- Never stop learning. There is always something new to discover – and by focusing on the new, you are not afraid to share credit with others and you will always be someone they want to work with.
Of course, not everyone wants to be a leader and not everyone is ready to take the steps needed to become one. But for those who do, the steps are relatively clear. Indeed, they represent key elements of the IACCM professional certification program at Expert level – as we seek to support our members and executive management through the supply of commercial leaders.
Many organizations have introduced Supplier Relationship Management (SRM). Some are able to quantify the benefits, mostly in the form of ‘savings’, by which they generally mean price or cost reductions. A few point to incremental benefits, such as examples of innovation that may have led to increased revenue or profits.
Why is the picture so vague and so varied? A major reason is the lack of consensus about what constitutes SRM. For some, it means little more than a segmentation exercise. For others, it may be sustaining a focus on control and compliance. At the top end of the spectrum, it can involve extensive joint planning and high value strategic initiatives. No wonder, then, that results vary quite dramatically.
One problem with SRM is that it is often viewed as an extension of Procurement and therefore focuses on issues of power and control – concentrating on the biggest suppliers in an effort to reduce spend. Those suppliers are certainly important, but often they are not the source of major innovation. So the ‘strategic’ relationships, often with much smaller, agile suppliers which deliver market differentiation are managed by the business units.
But the bigger problem is that SRM programs mostly miss the point. They focus on the one-to-one relationship with the biggest suppliers and ignore the many-to-many relationships on which business performance depends. As I look at ‘best practice’, it is increasingly clear that the critical issue is not supplier relationship management, but managing supplier relationships. Those two are fundamentally different. “MSR” is about engendering collaborative behaviors across interdependent supply networks, to ensure benefits for all parties. Of course, it can be further improved by a solid SRM program, but SRM without MSR typically delivers very little value.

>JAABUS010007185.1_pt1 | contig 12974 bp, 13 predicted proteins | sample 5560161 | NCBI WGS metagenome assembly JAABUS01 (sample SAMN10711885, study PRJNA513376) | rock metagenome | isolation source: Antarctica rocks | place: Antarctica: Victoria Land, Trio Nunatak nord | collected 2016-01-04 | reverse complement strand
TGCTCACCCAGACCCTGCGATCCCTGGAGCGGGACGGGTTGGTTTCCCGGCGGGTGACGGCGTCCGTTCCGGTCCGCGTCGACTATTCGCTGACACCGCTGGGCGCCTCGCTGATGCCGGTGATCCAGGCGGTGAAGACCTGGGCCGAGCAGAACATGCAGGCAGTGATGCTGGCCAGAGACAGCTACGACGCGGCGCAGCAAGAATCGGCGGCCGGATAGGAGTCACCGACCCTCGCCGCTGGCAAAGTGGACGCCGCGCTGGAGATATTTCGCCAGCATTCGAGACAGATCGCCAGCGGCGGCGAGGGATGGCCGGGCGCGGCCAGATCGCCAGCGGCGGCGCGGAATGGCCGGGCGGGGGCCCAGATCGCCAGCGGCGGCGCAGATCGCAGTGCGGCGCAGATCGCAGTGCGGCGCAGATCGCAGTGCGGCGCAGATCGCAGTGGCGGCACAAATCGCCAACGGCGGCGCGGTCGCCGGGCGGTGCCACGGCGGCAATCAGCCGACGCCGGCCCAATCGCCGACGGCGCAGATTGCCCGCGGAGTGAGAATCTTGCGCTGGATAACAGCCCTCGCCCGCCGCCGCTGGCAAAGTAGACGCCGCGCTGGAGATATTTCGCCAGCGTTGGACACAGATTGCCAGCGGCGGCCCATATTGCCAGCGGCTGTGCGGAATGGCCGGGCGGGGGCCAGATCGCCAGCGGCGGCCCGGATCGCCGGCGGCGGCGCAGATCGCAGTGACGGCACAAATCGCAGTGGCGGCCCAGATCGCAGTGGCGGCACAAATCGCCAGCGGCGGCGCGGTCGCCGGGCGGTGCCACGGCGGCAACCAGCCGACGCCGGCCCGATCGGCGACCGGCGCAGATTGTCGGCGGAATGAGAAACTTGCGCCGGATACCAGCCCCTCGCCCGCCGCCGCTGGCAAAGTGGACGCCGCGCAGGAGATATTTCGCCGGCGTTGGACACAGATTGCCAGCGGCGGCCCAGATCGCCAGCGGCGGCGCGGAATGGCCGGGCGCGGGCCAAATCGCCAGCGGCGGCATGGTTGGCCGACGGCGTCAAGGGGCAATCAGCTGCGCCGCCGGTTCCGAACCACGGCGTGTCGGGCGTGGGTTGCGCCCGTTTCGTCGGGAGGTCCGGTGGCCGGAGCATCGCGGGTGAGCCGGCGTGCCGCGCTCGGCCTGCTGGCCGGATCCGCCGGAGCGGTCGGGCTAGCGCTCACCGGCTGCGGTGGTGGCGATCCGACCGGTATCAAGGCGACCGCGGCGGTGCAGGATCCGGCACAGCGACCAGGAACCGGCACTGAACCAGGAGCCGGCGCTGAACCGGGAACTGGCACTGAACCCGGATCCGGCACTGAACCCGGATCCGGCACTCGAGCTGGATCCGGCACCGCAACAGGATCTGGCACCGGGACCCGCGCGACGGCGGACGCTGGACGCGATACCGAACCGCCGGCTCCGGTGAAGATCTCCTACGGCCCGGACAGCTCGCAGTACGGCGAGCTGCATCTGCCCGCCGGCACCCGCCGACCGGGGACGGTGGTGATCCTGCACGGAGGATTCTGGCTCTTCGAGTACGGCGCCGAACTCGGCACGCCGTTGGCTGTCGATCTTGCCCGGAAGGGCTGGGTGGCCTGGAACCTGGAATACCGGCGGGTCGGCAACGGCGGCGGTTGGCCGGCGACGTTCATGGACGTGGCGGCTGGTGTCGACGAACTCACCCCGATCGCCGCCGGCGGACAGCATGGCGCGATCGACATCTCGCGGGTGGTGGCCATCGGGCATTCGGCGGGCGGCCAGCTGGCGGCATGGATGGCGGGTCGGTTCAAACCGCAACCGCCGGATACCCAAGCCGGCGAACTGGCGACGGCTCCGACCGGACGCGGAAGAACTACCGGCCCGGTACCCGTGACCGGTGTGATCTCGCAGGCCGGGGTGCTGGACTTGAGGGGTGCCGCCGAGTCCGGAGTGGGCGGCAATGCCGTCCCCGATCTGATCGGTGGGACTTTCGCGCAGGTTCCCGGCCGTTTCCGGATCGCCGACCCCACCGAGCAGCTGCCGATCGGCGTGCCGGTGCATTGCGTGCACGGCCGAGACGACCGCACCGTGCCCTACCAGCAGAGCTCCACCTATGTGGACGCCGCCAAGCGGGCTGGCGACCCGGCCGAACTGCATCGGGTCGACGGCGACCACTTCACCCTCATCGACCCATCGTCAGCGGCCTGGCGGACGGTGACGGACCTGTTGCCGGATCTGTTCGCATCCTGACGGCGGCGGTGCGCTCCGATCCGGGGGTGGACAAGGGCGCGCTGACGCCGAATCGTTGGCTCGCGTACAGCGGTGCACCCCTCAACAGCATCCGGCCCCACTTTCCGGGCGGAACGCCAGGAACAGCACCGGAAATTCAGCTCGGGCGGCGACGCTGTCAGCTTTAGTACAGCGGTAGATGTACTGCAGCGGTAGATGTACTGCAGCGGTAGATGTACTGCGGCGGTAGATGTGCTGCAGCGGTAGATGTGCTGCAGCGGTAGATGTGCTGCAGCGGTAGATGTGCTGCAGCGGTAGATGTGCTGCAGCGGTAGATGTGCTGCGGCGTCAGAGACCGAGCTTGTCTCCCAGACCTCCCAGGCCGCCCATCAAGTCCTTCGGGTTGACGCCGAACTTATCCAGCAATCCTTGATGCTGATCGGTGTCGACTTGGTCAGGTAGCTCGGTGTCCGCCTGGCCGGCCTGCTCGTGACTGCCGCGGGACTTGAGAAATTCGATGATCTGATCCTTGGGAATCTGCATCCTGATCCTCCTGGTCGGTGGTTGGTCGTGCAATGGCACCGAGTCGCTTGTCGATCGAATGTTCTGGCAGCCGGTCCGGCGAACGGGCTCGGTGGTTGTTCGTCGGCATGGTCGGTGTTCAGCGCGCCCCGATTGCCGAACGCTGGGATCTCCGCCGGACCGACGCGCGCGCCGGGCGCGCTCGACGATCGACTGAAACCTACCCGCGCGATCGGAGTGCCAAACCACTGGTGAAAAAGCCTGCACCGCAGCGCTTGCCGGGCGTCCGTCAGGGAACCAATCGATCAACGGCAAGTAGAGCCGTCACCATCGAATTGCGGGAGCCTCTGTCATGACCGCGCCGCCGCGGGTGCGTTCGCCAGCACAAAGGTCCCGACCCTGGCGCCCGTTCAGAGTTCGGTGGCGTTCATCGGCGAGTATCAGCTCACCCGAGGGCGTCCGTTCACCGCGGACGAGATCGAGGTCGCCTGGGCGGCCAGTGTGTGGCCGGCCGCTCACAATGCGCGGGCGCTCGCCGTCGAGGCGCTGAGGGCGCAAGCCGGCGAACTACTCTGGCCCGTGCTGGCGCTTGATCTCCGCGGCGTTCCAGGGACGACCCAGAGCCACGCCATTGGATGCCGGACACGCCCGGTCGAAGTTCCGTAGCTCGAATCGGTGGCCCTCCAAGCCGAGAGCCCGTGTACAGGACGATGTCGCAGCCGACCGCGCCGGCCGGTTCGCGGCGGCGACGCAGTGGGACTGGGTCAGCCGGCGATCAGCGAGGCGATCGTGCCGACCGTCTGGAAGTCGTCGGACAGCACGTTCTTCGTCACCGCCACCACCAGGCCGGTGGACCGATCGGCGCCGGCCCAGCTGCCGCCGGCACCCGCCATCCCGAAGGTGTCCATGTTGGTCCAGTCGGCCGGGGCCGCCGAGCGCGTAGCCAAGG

IACCM recently developed a presentation on this topic, with examples that illustrate the success that can be achieved. It will shortly be the subject of a webinar. If you are disappointed with the results of your SRM program, it will be worth tuning in.
Last week I suggested that at least 35% of today’s jobs in contract, commercial and supply management will have disappeared within 5 years.
The world of work is changing fast. A growing number of voices are warning about the impact of robotics, artificial intelligence and advanced analytics. Some predict mass unemployment; others suggest that the nature of work will radically change. All are agreed that the future will be very different from the past.
Professor Andrew Brown from the Institute of Education is one of those promoting the message of change. He suggests that the top-end of employment opportunities will be filled by those performing ‘knowledge production jobs’. These are in contrast to the ‘squeezed middle’ – the sort of repetitive, knowledge-based tasks that can readily be performed through automation.
This represents both good news and bad news for the role of contract and commercial management. The discipline of contracting has gathered new momentum in recent years. Contracts bind economies; they impose increasingly complex rights and obligations; they provide a framework for managing change. As globalization, outsourcing and contract labor have gathered pace, the world has needed formal structures for their management. And this is why contracts have become more important – and their inadequacies revealed. It has also led to a growing volume of contract management jobs and training, often performed as an element of another role – for example lawyers or project managers.
All the signs point to a surge in automation in this field. For routine transactions involving drafting, negotiation and performance management – the vast majority of business activity – automation is not just possible, it is desirable. It operates with greater accuracy, efficiency and reliability than human resources. But automation has its limits. It does not innovate, it does not design continuous improvement, it does not undertake research.